The beauty of aging is how it opens your eyes to all sorts of stuff. You realize how stupid you were when you were young; how utterly fooled you were by the appearance of things. For so many years, I chased after what I was so sure I thought I wanted, only to realize, as time went on, that the form my life takes matters far less than how closely I can live in accordance with my values. Whether it be my professional aspirations, in what country I reside, the man I am intimate with or how I spend my days – as someone I know once said, “I just want to be where I am supposed to be.”

So bring it on. This anguish I feel, with the recent passing of my beloved – this, I cannot numb, for it can take me to that sweet spot I’ve pined for all my life; that place where pain and pleasure become one, and rupture the shell of my long-embittered self.

Wednesday, March 3, 2010

What We Fall In Love With

When Meryl Streep’s public interview with a veteran journalist in Toronto was announced last year, I was one of the first people in line to get a ticket. Even if I were 10 rows away from her with a shoddy view, I had to be in the same room as her; to bask in her radiant presence. I was not disappointed. Though she was dressed casually with her hair back in a pony tail, she glowed – just as she always does. I was intoxicated.

I remember many comments she made that night, but one that stands out for me now is this: what we fall in love with in people is the light that surrounds them, comes from them. That’s the thing we fall in love with. This resonated with me quite strongly, but until just a couple of days ago, I never experienced this truth so directly; so powerfully.

On Monday night, after many sleepless days and nights, my beloved cat passed away – on the same day as what would have been my grandmother’s 100th birthday. She was the love of my life, and I have never dealt with death before in such an intimate way. The experience of her passing; of the hours just before her death and the actually process of dying itself, was bittersweet – brutal, poignant and beautiful. As I cradled her in my arms and felt her spirit leave her body, anguish filled my heart and soul. For two hours I held her, rocked her, sang to her; and when rigor mortis began to set in, I curled her up onto her favorite blanket and gently kissed her precious, golden body.

In the hours that followed, I would continue to return to this ritual: on my knees, bending down to kiss her, my tears dropping down on her fur, soft as silk. But I was surprised by something – a profound revelation I had not seen coming that brought both disappointment and awe. And that is, she was not her body. This kissing her was not the same. I stroked her body but she was not there. The spirit, heart and life force that I loved so madly was gone.

Okay, so this is what death is. Of course this wasn’t her, I told myself. This is the body she inhabited. But to understand this intellectually and experience it firsthand were two different things. The comfort and sheer pleasure I found in kissing her before could no longer be found with this body, however beautiful it might be to look at. This wasn’t her. It was time to open up to a different way of experiencing her; to a new way of perceiving, and feeling, her presence.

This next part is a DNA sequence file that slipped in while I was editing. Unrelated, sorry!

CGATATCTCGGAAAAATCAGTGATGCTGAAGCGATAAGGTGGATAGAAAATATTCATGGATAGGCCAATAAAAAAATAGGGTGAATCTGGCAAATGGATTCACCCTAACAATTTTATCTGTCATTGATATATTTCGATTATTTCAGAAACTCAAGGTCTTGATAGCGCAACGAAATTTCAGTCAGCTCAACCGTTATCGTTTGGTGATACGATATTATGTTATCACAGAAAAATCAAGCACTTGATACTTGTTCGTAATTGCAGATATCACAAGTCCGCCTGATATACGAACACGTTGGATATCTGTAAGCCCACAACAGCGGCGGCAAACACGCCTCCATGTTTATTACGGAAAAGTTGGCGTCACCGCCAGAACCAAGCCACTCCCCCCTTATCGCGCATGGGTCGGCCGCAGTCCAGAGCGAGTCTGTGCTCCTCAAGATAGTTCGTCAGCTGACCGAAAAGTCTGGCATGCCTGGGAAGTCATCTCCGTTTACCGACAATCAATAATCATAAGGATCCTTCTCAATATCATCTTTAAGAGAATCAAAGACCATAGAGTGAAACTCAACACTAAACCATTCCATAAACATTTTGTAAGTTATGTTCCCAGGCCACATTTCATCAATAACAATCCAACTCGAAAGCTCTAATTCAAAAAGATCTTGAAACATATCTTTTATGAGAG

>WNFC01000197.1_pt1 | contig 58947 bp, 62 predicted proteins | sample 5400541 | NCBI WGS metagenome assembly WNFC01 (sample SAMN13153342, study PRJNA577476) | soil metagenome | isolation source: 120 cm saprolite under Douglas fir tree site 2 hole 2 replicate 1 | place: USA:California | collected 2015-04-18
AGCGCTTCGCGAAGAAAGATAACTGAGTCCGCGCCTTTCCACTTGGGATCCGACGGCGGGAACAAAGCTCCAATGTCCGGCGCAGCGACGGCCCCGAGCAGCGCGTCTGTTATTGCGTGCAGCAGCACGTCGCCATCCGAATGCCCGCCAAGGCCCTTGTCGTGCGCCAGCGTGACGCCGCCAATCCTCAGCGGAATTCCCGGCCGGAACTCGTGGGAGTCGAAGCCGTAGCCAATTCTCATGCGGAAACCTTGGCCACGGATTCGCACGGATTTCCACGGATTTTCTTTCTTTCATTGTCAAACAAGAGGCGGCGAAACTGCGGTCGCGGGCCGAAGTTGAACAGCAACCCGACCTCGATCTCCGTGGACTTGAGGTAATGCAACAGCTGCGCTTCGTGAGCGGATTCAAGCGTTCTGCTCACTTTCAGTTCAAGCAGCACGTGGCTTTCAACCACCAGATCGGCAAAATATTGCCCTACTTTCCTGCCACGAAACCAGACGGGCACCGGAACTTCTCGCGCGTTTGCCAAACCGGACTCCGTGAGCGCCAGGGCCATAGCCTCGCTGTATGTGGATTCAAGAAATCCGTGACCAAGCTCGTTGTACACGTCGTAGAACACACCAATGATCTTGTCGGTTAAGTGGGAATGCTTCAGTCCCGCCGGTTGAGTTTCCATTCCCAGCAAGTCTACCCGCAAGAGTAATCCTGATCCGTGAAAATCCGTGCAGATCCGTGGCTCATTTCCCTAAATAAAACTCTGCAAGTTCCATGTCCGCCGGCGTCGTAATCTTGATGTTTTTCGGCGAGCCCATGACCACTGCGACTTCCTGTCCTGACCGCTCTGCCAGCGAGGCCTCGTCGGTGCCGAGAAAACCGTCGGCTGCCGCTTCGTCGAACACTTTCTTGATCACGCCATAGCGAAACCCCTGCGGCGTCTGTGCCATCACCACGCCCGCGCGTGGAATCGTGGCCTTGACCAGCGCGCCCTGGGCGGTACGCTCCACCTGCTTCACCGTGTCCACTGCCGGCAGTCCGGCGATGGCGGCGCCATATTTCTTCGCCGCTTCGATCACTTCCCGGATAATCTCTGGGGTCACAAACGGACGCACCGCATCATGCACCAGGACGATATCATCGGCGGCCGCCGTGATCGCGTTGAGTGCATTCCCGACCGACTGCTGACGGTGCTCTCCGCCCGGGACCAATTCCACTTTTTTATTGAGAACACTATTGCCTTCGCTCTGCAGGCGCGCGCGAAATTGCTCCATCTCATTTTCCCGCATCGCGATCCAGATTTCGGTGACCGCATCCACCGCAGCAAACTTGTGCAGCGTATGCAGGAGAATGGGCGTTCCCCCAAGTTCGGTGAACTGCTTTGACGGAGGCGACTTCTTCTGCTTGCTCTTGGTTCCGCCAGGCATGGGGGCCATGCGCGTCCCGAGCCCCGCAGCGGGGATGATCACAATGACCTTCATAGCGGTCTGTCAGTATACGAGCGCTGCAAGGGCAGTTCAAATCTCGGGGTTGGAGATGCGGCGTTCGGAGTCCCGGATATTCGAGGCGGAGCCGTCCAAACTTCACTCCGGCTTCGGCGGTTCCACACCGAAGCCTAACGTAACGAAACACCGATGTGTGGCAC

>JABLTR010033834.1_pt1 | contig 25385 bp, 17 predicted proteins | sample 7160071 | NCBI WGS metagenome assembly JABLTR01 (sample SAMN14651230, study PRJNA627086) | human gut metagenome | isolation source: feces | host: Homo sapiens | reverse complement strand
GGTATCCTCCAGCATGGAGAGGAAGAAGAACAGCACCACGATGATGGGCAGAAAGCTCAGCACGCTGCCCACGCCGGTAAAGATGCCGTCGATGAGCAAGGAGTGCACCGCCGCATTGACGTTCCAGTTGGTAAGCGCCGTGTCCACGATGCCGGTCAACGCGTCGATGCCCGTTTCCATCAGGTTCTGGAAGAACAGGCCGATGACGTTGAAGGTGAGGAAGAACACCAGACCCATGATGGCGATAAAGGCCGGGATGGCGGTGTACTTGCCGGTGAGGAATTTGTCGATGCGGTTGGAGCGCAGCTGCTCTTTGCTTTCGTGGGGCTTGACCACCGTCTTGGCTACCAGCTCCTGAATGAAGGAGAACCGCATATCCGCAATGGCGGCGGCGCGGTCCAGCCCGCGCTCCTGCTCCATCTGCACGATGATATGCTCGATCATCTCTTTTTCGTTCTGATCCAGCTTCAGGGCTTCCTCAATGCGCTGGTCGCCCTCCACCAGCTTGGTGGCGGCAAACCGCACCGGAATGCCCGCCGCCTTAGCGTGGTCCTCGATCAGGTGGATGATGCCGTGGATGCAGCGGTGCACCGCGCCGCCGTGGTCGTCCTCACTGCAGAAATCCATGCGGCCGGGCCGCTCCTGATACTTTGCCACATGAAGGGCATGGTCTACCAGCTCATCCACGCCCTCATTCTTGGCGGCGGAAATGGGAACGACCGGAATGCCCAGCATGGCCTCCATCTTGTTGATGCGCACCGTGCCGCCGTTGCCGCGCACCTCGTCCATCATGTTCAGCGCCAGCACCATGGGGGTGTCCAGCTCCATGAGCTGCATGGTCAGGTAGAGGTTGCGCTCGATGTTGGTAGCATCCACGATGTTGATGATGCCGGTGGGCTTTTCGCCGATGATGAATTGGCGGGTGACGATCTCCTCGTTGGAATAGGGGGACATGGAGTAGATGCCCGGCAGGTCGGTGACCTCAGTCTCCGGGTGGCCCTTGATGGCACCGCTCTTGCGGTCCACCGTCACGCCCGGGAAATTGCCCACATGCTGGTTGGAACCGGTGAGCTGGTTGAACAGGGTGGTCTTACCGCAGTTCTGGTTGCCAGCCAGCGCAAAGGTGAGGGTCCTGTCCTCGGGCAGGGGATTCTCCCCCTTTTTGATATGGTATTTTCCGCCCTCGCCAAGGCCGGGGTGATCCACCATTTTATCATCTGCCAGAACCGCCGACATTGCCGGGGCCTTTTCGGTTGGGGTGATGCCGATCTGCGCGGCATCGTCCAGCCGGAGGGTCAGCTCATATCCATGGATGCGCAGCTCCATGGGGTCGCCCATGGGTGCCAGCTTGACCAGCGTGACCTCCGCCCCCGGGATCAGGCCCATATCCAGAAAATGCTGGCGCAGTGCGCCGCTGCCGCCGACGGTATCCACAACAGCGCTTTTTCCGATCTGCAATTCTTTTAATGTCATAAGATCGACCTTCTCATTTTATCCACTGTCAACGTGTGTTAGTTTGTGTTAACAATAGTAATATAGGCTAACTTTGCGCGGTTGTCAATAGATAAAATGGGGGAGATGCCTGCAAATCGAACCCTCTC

But back to my point. As Meryl Streep so wisely pointed out, what I fell in love with was the light that emanated from her being; what I communicated with was this vitality; this force of life – the spirit that danced in her body. And though I can’t quite articulate yet why this realization is so astounding for me, I can say this: if humanity in general were more attuned to this truth, we would be much more accepting of death as a natural part of life, and we would be far less hung up about growing older.

Saturday, February 27, 2010

All Life Comes From Death - Homage to an Old Girl

My beloved cat – a beautifully delicate yet fiercely resilient force of nature – is dying. I imagined this process for a long time: how I thought it might go, how I hoped it would go – and it’s nothing like I expected. Except that it is. In the sense that this dying, and this terror of death, is a deeply spiritual experience. Her suffering is my anguish, and yet, something is being asked of me, here. More than loving her. More than nursing, and nurturing her. More than singing to her, and being midwife to her passage. Staying present is hard, because we are deeply attached to one another. Like sisters – the kind of sisterly love portrayed in The Color Purple. And she is dying – I cannot deny it. Soon, she will be gone, or rather her body will quit, and the real teaching will begin. I must render myself teachable.